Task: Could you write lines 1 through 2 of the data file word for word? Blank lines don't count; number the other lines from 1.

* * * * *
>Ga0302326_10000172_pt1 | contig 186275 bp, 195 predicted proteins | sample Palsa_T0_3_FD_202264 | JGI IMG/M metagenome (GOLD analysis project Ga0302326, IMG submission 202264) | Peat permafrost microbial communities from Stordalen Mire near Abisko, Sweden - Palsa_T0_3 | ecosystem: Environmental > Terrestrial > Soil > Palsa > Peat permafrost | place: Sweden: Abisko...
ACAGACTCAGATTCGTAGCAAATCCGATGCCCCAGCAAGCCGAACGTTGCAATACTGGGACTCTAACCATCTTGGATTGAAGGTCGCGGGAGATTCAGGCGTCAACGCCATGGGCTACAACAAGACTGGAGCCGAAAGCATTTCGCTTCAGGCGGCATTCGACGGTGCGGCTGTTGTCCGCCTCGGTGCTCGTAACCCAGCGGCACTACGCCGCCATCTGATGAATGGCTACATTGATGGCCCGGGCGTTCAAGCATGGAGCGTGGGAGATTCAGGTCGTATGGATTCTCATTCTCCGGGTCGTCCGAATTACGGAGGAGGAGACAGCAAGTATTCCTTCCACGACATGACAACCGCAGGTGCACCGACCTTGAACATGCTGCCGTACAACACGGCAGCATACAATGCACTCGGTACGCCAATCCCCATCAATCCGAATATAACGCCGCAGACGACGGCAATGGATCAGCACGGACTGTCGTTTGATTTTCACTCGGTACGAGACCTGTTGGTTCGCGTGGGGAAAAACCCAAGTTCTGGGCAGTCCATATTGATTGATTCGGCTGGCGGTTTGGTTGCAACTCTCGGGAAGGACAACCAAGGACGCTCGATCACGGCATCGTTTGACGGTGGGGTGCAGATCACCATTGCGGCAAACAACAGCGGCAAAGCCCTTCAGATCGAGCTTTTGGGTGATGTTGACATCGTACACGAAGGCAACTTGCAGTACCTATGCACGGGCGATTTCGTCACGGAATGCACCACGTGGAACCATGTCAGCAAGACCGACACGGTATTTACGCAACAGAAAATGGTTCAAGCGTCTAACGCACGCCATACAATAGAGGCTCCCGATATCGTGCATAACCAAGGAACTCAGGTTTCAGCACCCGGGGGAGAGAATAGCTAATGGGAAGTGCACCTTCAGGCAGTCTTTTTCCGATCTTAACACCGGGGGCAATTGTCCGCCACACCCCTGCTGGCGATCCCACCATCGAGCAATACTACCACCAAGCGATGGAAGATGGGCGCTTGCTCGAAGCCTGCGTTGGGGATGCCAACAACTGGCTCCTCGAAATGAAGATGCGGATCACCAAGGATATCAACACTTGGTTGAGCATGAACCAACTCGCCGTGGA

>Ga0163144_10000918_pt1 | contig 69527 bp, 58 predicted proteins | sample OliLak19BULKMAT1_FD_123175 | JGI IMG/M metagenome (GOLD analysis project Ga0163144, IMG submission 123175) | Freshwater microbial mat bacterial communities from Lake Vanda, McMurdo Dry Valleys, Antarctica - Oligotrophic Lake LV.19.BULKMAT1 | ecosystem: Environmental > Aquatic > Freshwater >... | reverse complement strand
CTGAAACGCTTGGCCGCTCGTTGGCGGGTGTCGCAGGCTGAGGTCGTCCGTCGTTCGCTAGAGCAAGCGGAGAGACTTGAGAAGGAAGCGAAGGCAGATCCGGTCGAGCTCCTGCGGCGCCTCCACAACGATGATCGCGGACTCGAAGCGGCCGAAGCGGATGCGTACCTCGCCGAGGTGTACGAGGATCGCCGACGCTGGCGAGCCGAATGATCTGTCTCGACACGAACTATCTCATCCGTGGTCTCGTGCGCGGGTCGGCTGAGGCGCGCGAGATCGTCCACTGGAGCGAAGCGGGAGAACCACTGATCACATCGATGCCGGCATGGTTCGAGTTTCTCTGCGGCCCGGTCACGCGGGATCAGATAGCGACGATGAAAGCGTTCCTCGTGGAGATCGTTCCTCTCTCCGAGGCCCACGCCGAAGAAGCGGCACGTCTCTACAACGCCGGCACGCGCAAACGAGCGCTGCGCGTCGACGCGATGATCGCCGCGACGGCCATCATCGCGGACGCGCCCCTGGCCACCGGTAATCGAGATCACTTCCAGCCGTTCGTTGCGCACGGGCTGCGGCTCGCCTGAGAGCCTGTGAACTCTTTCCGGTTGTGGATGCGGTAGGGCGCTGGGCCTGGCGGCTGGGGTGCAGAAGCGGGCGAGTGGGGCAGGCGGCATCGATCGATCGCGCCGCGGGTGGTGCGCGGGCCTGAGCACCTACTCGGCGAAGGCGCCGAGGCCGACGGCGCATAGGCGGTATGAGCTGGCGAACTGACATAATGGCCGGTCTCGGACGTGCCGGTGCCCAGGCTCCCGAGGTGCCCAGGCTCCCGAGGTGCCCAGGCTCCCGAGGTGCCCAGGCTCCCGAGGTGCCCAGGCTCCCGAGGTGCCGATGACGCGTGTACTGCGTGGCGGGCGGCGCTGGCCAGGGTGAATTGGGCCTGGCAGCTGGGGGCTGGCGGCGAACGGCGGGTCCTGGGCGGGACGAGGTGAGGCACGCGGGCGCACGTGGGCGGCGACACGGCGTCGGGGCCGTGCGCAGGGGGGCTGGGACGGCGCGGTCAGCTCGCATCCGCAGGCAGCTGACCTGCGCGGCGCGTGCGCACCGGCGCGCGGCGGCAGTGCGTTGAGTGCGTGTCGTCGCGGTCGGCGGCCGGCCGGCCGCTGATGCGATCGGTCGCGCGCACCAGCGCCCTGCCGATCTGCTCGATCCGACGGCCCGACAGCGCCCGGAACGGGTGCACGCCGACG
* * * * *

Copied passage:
>Ga0302326_10000172_pt1 | contig 186275 bp, 195 predicted proteins | sample Palsa_T0_3_FD_202264 | JGI IMG/M metagenome (GOLD analysis project Ga0302326, IMG submission 202264) | Peat permafrost microbial communities from Stordalen Mire near Abisko, Sweden - Palsa_T0_3 | ecosystem: Environmental > Terrestrial > Soil > Palsa > Peat permafrost | place: Sweden: Abisko...
ACAGACTCAGATTCGTAGCAAATCCGATGCCCCAGCAAGCCGAACGTTGCAATACTGGGACTCTAACCATCTTGGATTGAAGGTCGCGGGAGATTCAGGCGTCAACGCCATGGGCTACAACAAGACTGGAGCCGAAAGCATTTCGCTTCAGGCGGCATTCGACGGTGCGGCTGTTGTCCGCCTCGGTGCTCGTAACCCAGCGGCACTACGCCGCCATCTGATGAATGGCTACATTGATGGCCCGGGCGTTCAAGCATGGAGCGTGGGAGATTCAGGTCGTATGGATTCTCATTCTCCGGGTCGTCCGAATTACGGAGGAGGAGACAGCAAGTATTCCTTCCACGACATGACAACCGCAGGTGCACCGACCTTGAACATGCTGCCGTACAACACGGCAGCATACAATGCACTCGGTACGCCAATCCCCATCAATCCGAATATAACGCCGCAGACGACGGCAATGGATCAGCACGGACTGTCGTTTGATTTTCACTCGGTACGAGACCTGTTGGTTCGCGTGGGGAAAAACCCAAGTTCTGGGCAGTCCATATTGATTGATTCGGCTGGCGGTTTGGTTGCAACTCTCGGGAAGGACAACCAAGGACGCTCGATCACGGCATCGTTTGACGGTGGGGTGCAGATCACCATTGCGGCAAACAACAGCGGCAAAGCCCTTCAGATCGAGCTTTTGGGTGATGTTGACATCGTACACGAAGGCAACTTGCAGTACCTATGCACGGGCGATTTCGTCACGGAATGCACCACGTGGAACCATGTCAGCAAGACCGACACGGTATTTACGCAACAGAAAATGGTTCAAGCGTCTAACGCACGCCATACAATAGAGGCTCCCGATATCGTGCATAACCAAGGAACTCAGGTTTCAGCACCCGGGGGAGAGAATAGCTAATGGGAAGTGCACCTTCAGGCAGTCTTTTTCCGATCTTAACACCGGGGGCAATTGTCCGCCACACCCCTGCTGGCGATCCCACCATCGAGCAATACTACCACCAAGCGATGGAAGATGGGCGCTTGCTCGAAGCCTGCGTTGGGGATGCCAACAACTGGCTCCTCGAAATGAAGATGCGGATCACCAAGGATATCAACACTTGGTTGAGCATGAACCAACTCGCCGTGGA